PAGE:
The Chrome add-in Web Developer will mark all links as unvisted.

7/27/2019: Tool to analyze dump files
The Debug Diagnostic Analysis tool comes installed with Windows.  It can help you analyze .dmp files.

7/28/2019: District of Idaho: When the Government Picks the Finger, Fingerprints Used to Unlock Smartphones are not Testimonial Evidence
A fingerprint used to unlock a smartphone is not testimonial evidence under the 5th amendment.

7/29/2019: Jump to a scroll position on a web page
Search for anchor point names preceded by <a href=” and then add the name after the address and a # .  The new link will jump to the designated place on the page.

7/30/2019: Interrupting a mass PDF export to save one document
An admin can set Relativity to allow single documents to be saved as PDFs while a mass op to save multiple documents as PDFs is running.

Mobile Data

Part 3: Data, Data Everywhere – Advanced Strategies for Analyzing Mobile Data

In Part 1 of our series on mobile devices, we discussed preserving and collecting mobile device data. In Part 2, we turned to the types of information you can expect to encounter with mobile devices and key considerations for analyzing, reviewing, and producing these types of data. In Part 3, we examine advanced strategies for analyzing device data and how you can apply those strategies to your cases.

Understanding and organizing the available data

An initial step toward better understanding mobile device data is to organize that content, conceptually, into two groups: communications data and non-communications data. The chart below displays different types of information available from mobile devices organized into those two groups:

Communications Data Non-Communications Data
Call Logs Calendar
Chats Configurations
Email Contacts
Instant Messages Databases
MMS Messages Installed Applications
SMS Messages Journeys
Voicemails Locations
Searched Items
User Accounts
Web History
Wireless Networks


Communications data encompass all communications available from or through the device. It includes emails from whatever email accounts are on the phone, business and personal. It also includes messaging from social media and chat applications, such as Skype, Facebook, and LinkedIn, running the full spectrum from purely personal to professional only.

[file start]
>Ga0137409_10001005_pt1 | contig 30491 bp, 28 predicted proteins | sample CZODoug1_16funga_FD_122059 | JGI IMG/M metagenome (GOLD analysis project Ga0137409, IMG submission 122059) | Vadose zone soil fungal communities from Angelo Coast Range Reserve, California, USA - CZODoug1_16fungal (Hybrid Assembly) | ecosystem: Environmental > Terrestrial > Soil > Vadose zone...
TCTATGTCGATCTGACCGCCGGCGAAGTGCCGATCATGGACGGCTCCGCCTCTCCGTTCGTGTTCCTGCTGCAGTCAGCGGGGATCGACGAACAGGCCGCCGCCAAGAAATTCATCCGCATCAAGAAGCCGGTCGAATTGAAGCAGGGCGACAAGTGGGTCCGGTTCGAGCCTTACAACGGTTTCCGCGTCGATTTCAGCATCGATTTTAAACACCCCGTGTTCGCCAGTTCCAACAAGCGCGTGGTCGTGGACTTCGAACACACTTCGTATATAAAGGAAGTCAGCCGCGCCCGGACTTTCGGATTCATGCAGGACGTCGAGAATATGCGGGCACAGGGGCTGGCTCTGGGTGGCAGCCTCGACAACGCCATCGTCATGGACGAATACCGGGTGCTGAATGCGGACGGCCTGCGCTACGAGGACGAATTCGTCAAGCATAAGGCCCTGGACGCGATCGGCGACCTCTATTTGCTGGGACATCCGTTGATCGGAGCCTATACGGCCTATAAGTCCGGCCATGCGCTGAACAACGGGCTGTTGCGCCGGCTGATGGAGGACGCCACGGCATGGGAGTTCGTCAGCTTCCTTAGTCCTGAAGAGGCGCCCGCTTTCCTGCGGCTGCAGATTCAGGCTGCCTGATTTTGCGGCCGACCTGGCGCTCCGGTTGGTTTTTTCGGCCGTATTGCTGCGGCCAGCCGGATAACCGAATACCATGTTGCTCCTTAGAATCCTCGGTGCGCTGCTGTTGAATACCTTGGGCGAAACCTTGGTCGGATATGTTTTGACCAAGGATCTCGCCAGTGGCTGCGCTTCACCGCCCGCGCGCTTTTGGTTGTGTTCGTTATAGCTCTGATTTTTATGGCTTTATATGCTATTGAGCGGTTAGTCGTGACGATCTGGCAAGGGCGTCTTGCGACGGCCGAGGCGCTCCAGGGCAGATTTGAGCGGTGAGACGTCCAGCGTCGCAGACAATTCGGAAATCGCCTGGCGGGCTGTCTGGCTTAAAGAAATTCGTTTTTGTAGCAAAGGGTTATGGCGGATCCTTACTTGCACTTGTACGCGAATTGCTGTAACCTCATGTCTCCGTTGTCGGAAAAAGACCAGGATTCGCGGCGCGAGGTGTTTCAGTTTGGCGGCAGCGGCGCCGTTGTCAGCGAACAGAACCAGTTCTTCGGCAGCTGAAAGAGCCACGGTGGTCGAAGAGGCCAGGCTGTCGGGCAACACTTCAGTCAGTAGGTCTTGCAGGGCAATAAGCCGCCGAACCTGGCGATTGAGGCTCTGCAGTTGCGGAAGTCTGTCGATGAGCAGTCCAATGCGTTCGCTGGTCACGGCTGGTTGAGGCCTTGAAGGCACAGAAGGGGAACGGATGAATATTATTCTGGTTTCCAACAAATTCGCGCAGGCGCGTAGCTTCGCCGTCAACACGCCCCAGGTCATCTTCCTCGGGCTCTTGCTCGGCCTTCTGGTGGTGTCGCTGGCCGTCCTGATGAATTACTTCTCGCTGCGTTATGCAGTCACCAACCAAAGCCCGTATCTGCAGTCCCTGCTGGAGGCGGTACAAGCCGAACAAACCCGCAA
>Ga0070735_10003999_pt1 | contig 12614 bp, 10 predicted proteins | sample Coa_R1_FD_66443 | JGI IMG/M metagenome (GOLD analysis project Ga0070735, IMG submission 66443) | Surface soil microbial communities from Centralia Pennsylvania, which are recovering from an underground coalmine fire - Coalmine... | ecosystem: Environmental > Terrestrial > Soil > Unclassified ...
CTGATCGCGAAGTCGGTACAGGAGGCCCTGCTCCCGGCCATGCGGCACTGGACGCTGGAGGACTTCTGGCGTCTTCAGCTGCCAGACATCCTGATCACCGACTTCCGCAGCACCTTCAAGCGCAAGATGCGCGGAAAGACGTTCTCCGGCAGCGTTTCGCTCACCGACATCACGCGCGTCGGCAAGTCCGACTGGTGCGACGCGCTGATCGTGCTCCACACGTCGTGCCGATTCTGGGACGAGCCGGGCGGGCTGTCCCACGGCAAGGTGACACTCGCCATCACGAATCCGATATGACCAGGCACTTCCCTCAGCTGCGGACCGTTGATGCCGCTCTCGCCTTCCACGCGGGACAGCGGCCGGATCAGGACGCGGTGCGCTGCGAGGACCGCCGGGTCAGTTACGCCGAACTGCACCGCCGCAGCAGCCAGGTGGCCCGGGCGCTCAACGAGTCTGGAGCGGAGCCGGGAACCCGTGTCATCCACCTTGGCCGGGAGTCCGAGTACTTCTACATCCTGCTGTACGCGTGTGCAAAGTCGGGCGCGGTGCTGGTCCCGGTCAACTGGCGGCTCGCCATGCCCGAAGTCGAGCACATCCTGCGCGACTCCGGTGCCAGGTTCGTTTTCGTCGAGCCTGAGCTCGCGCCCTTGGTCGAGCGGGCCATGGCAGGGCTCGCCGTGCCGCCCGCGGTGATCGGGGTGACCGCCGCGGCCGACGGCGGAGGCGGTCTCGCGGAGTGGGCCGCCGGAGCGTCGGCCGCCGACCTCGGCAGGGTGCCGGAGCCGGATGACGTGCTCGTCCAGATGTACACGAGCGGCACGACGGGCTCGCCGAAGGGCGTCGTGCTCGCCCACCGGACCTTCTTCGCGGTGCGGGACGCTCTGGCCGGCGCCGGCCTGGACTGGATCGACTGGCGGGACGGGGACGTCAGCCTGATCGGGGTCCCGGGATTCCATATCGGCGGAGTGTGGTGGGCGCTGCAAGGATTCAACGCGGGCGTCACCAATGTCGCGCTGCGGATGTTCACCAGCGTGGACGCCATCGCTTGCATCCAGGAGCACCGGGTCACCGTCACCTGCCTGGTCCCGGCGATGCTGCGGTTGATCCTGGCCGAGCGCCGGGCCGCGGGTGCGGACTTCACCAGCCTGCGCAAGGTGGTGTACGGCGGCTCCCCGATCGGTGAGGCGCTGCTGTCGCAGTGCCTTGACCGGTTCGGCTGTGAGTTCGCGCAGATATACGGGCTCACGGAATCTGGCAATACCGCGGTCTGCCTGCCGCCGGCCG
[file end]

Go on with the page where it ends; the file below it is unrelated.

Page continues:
From an analytical perspective, communications data matters because it can help you figure out who was communicating with whom, when, and about what. The communications content is key to efforts to find out what happened leading up to a lawsuit or investigation and to building up and tearing down the narratives that help drive investigations and lawsuits to resolution. Metadata from communications can be used to help create timelines, map webs of communications between actors you care about, and identify gaps in communications. Text from communications can be used both to support or refute hypotheses you have constructed and to help you find important information you had not imagined might exist.

If you limit your analysis to specific categories of content, you may find that a related data set also needs to be included to get a more complete picture of what happened. For example, “Instant Messages” data often is not included in the “Chats” data; if you only consider the latter, you could be ignoring key information. You may also find indications of data sources outside of the mobile device that you may want to collect, such as cloud-based accounts that are identified in the “User Accounts” data. Technology professionals can help you take a deeper dive into mobile data that may reveal more about the user’s activity.

Non-communications data consists of every form of data other than communications data. The content can include passwords needed to access content on the device or elsewhere; various types of notes entered by the user; multiple different sources of location data, including locations at which the user took pictures; photos the user took or received; number of steps taken; and so on.

Non-communications data offers a wealth of information potentially available from mobile devices that can be used for fact development, such as location history, web browsing activity, and call logs. When considering advanced analysis of mobile devices, you should first have a high-level understanding of the types of available information and the methods mobile devices typically use to store data. Most mobile devices store information in a series of databases, usually in SQLite format. These databases store everything from chat communications to file locations to individual applications’ user data. Non-communication data is most likely found in one or more databases on the phone. Forensic tools, such as Cellebrite, perform the extraction and organization of the database information for reporting, but it is also possible to extract and review the individual SQLite databases. It is important to note that forensic tools do not export information from every database; this can be due to encryption, a propriety format, or an inability of the forensic tool to export that type of data.

Non-communications data can be analyzed in a wide range of ways. For a personal injury case where the plaintiff has alleged impaired mobility, for example, you might use data about number of steps per day to help refute the assertion that the plaintiff can no longer walk for more than five minutes at a stretch. Or in a food contamination matter you might compare information about calendar entries, locations, and wireless networks to demonstrate that inspectors were not actually inspecting sites when they claimed to be.